Telletha ValenskiGoverning Council President/Secretary
Telletha Valenski is Kinyaa’áanii, born for Hashtł’ishnii. Her maternal grandfather is Tódich’ii’nii and paternal grandfather is Ta’neeszahnii. She is originally from the Crownpoint, NM area and currently resides in the Four Corners area. Telletha has worked since 1997 as a school health education technician to specialist for Navajo Coordinated Approach for School Health at Northern Navajo Medical Center. She received her Bachelor’s degree in Behavioral Sciences at Northern Arizona University in 1994 and continued her post-graduate studies at Harvard University, Northern Arizona University, and John Hopkins University in respiratory physiology to natural sciences education, and epidemiology. In 1995, while studying at Harvard University, she was awarded a “Certificate of Distinction in Teaching” as a teaching fellow. During her graduate work she was also a graduate student board member of “Society for the Advancement of Chicanos and Native Americans in Science” (SACNAS) from 1995-1997. She has also taught at Diné College in Shiprock, NM, as an adjacent professor. In recent years, she has become a youth advocate on the Navajo Nation and Xela, Guatemala, College of Albert Einstein. Her passion is to continue empowering youth to excel in academics and to inspire them to give back to their communities.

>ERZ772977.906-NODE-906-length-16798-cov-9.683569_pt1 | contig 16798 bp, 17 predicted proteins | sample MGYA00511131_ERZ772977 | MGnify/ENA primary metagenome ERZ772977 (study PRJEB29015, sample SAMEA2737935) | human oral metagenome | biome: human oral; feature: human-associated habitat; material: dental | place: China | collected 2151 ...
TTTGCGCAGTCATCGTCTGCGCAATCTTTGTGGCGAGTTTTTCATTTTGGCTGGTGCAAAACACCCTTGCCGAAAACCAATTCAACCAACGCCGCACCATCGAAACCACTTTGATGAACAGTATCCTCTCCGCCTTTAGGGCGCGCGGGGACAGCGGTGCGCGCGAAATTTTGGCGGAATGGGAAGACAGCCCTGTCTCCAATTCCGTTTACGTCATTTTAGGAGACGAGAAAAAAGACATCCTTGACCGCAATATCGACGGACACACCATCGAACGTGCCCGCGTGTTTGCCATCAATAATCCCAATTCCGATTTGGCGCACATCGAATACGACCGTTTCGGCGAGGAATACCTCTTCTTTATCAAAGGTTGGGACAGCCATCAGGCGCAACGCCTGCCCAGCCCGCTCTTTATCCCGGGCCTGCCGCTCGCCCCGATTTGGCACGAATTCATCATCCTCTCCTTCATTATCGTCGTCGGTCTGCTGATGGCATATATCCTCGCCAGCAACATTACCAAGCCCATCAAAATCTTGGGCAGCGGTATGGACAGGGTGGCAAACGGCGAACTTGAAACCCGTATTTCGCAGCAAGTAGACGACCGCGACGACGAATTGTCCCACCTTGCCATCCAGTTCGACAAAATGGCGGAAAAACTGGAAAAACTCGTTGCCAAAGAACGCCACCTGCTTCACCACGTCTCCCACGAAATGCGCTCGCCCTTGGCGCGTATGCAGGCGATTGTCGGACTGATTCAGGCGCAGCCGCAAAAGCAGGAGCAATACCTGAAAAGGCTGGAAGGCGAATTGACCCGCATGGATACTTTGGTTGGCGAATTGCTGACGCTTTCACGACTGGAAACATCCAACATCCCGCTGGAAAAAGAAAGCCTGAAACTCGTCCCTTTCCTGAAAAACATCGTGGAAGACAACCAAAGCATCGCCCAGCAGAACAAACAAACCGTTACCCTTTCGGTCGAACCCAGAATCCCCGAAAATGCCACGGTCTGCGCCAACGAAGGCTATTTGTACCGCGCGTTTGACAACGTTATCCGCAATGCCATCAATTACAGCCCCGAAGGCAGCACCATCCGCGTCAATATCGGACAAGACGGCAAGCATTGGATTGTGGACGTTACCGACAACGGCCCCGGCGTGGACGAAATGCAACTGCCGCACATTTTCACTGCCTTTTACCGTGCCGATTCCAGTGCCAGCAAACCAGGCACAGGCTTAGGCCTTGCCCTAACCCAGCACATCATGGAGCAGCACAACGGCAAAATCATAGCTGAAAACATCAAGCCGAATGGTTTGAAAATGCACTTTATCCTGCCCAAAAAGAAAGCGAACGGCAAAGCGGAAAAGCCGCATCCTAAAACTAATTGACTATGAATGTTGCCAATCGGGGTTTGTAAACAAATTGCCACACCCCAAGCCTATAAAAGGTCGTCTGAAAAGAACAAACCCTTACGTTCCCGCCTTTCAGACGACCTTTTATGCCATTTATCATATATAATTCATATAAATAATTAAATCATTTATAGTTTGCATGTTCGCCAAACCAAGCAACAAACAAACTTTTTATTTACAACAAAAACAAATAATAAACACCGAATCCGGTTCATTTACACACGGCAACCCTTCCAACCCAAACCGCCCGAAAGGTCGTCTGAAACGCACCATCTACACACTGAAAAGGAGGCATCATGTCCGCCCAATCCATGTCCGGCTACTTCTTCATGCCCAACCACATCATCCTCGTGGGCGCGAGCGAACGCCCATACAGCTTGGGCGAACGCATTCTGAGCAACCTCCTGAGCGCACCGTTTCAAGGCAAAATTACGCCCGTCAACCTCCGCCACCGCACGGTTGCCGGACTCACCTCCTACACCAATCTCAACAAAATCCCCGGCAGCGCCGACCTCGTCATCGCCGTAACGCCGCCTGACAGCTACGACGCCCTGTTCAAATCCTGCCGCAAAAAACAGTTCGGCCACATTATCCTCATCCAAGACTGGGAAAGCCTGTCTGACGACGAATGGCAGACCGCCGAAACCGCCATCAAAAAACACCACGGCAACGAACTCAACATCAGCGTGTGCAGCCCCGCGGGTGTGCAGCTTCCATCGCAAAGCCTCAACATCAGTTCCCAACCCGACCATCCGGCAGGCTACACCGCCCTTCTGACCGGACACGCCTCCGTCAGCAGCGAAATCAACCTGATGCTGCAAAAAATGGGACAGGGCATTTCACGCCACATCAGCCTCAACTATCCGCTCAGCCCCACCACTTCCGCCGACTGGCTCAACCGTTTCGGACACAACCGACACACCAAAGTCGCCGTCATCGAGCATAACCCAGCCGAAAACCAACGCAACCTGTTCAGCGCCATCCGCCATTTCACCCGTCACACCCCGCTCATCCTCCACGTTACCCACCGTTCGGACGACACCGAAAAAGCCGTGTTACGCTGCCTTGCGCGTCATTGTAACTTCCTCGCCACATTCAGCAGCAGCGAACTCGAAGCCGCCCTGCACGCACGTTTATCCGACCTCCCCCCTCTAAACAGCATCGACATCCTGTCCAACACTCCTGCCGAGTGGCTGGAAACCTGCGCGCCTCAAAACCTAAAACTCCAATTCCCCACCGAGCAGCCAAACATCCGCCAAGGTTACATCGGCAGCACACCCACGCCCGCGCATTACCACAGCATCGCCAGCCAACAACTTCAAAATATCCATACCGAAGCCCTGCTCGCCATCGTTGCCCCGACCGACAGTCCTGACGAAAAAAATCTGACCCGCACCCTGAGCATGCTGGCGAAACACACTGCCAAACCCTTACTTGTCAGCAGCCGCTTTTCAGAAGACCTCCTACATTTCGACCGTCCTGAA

Clarence HogueGoverning Council Vice-President
Clarence Hogue, Jr., a Navajo/Diné from Fruitland, New Mexico, currently resides and works in Albuquerque, New Mexico but also still maintains a family farm in Lower Fruitland, NM. Clarence received his Bachelor of Arts in Speech Communications from Brigham Young University. Clarence has extensive work experience in various fields ranging from human services, Tribal community development, non-profit led community building, youth program development, health equity research, to supporting educational programming in urban and rural public school systems. He has worked with American Indian communities in the various western states of the U.S., including New Mexico, Arizona, Nevada and North Dakota to support youth programs that promote educational growth of Native American children. He has also consulted with various organizations, i.e. schools, non-profits, community groups to provides project coordination and training services. Clarence speaks fluent Navajo and has a strong interest in working with grassroots community initiatives and is committed to the positive development and growth of Native youth everywhere.